90. Suny, Ronald G. The Baku Commune, 1917-1918: Class and Nationality in the Russian Revolution. Princeton University Press, 1972.
  91. Suny, Ronald G., and Lewis H. Siegelbaum, ed. Making Workers Soviet: Power, Culture, and Identity. Cornell University Press, 1994.
  92. Suny, Ronald G., Diane P. Koenker, and William G. Rosenberg, ed. Party, State, and Society in the Russian Civil War: Explorations in Social History. Indiana University Press, 1989.
  93. Suny, Ronald G., Fatma M. Gocek, and Norman M. Naimark, ed. A Question of Genocide: Armenians and Turks at the End of the Ottoman Empire. Oxford University Press, 2011.
  94. Suny, Ronald G., and Terry Martin, ed. A State of Nations: Empire and Nation-making in the Age of Lenin and Stalin. Oxford University Press, 2001.
  95. Suny, Ronald G. “They Can Live in the Desert but Nowhere Else”: A History of the Armenian Genocide. Princeton University Press, 2015.
  96. Troen, S. Ilan. Imagining Zion: Dreams, Designs, and Realities in a Century of Jewish Settlement. Yale University Press, 2003.
  97. Troen, S. Ilan, and Maoz Azaryahu, ed. Tel-Aviv, the First Century: Visions, Designs, Actualities. Indiana University Press, 2011.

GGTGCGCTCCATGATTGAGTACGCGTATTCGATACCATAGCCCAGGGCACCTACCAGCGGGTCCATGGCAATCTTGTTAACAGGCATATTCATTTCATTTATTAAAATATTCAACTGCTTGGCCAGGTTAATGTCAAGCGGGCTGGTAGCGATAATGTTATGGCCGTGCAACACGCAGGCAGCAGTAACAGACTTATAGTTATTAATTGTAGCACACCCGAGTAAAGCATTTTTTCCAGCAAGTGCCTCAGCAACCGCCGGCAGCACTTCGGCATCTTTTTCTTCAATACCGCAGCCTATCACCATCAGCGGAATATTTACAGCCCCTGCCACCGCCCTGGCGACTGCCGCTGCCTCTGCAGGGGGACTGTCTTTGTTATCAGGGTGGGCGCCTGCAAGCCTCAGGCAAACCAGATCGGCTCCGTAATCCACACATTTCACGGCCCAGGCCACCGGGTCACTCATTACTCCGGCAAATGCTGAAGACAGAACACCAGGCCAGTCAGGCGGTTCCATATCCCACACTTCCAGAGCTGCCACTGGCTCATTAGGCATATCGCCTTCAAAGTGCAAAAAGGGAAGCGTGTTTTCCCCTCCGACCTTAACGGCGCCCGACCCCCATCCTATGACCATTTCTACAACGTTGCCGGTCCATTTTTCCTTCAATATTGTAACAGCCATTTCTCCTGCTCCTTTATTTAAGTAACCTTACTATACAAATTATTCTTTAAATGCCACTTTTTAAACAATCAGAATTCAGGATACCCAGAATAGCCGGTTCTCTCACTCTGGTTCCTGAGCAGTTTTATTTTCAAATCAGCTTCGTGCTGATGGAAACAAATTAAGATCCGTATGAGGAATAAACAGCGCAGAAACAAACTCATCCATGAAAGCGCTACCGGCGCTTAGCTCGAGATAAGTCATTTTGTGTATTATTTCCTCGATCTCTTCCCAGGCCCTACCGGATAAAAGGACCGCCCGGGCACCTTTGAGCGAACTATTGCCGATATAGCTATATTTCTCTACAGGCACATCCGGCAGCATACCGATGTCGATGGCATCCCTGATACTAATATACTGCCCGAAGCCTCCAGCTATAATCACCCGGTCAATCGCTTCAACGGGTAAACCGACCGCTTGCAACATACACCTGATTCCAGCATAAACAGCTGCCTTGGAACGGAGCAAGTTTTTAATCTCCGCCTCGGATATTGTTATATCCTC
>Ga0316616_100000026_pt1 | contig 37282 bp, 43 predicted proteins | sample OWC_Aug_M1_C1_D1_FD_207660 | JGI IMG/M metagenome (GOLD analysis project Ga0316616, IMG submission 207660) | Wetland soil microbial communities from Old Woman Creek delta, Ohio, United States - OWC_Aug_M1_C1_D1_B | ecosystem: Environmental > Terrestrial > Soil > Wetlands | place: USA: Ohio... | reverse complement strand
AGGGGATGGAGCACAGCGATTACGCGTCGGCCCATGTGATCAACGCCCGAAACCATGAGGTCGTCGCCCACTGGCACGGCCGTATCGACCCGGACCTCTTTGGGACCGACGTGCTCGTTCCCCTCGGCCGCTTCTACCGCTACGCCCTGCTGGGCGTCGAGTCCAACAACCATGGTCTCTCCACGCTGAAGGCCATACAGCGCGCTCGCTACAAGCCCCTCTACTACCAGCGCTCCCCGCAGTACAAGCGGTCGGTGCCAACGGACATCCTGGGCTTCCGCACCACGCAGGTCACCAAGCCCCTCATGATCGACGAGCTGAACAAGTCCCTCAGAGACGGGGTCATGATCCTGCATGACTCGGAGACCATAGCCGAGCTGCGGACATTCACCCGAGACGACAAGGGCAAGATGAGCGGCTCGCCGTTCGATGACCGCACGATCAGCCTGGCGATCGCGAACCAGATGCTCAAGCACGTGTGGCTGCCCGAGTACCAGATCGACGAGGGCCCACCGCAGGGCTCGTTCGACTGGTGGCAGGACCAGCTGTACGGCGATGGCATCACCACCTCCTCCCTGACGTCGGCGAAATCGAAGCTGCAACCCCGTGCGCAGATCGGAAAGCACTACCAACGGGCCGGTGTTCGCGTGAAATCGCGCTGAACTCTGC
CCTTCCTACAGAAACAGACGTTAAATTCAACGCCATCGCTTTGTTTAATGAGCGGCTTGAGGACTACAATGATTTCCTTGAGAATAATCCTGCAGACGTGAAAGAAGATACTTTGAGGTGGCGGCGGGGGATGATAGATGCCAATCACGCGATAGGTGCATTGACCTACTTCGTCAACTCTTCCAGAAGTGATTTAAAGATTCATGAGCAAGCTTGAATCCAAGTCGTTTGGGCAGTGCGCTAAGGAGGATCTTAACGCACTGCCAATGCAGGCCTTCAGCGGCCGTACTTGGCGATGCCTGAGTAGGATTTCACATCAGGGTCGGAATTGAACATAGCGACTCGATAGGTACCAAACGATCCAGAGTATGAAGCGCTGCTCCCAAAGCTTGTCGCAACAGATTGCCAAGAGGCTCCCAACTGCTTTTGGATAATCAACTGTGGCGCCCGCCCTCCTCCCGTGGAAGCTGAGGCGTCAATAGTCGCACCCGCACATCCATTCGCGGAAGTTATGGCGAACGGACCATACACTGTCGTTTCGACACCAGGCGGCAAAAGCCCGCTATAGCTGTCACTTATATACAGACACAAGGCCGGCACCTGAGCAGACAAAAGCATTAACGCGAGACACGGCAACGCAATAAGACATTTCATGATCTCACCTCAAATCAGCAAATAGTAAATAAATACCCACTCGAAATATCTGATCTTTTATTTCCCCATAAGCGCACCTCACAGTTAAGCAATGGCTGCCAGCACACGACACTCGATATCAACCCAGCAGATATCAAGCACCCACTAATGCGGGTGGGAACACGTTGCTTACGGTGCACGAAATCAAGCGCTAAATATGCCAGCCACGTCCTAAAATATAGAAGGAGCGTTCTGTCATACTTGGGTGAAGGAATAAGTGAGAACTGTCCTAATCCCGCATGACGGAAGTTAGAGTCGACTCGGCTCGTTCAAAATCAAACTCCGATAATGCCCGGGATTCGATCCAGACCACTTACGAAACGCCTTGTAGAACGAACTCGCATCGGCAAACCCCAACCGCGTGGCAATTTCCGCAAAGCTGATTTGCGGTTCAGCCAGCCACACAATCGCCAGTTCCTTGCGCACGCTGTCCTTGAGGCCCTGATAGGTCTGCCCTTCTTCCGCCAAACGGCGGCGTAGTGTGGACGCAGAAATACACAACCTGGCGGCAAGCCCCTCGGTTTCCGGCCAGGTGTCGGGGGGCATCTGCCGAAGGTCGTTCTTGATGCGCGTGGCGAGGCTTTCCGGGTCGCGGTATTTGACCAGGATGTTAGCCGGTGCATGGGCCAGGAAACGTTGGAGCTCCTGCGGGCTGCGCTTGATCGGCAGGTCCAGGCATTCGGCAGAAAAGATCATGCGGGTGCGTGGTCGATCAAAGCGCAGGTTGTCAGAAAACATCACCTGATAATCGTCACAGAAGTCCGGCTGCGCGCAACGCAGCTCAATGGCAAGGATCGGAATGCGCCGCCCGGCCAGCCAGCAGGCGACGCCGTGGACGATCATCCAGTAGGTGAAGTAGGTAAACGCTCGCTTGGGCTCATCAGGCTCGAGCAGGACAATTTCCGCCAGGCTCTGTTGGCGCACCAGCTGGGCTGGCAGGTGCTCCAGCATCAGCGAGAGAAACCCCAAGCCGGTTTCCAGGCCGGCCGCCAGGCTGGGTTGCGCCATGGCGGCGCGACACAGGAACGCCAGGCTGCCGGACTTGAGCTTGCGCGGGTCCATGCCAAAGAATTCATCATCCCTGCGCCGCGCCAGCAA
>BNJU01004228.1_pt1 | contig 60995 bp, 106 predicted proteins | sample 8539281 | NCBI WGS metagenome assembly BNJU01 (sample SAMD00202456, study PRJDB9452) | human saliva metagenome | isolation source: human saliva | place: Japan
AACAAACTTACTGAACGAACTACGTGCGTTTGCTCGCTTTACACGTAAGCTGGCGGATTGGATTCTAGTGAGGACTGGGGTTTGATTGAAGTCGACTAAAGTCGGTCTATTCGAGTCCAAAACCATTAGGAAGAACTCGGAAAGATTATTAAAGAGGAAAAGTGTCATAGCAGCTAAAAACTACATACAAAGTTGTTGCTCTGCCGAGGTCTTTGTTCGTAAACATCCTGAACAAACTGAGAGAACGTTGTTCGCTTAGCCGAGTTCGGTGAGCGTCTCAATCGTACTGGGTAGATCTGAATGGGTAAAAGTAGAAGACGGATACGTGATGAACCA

98. Ullrich, Volker. Hitler: Ascent, 1889-1939. Knopf, 2016.
  99. Veidlinger, Jeffrey. In the Shadow of the Shtetl: Small-Town Jewish Life in Soviet Ukraine. Indiana University Press, 2013.
  100. Weiner, Amir, ed. Landscaping the Human Garden: Twentieth-Century Population Management in a Comparative Framework. Stanford University Press, 2003.
  101. Weiner, Amir. Making Sense of War: The Second World War and the Fate of the Bolshevik Revolution. Princeton University Press, 2002.

Saying and reading gaelpol things like “the Great Queen” and various other phrases feels so foolish, like LARPing some fantasy novel.

This is partly the result of the way modern English has been constructed, and also the deminishment of traditional Gaelic culture by English culture, and Christianity.

So, I think it is every GaelPols duty to learn Gaelic, and to use it to communicate ideas like the Morrigan and the Tuath. I don’t think solely English speakers will ever understand the full context of a historically Gaelic speaking religious tradition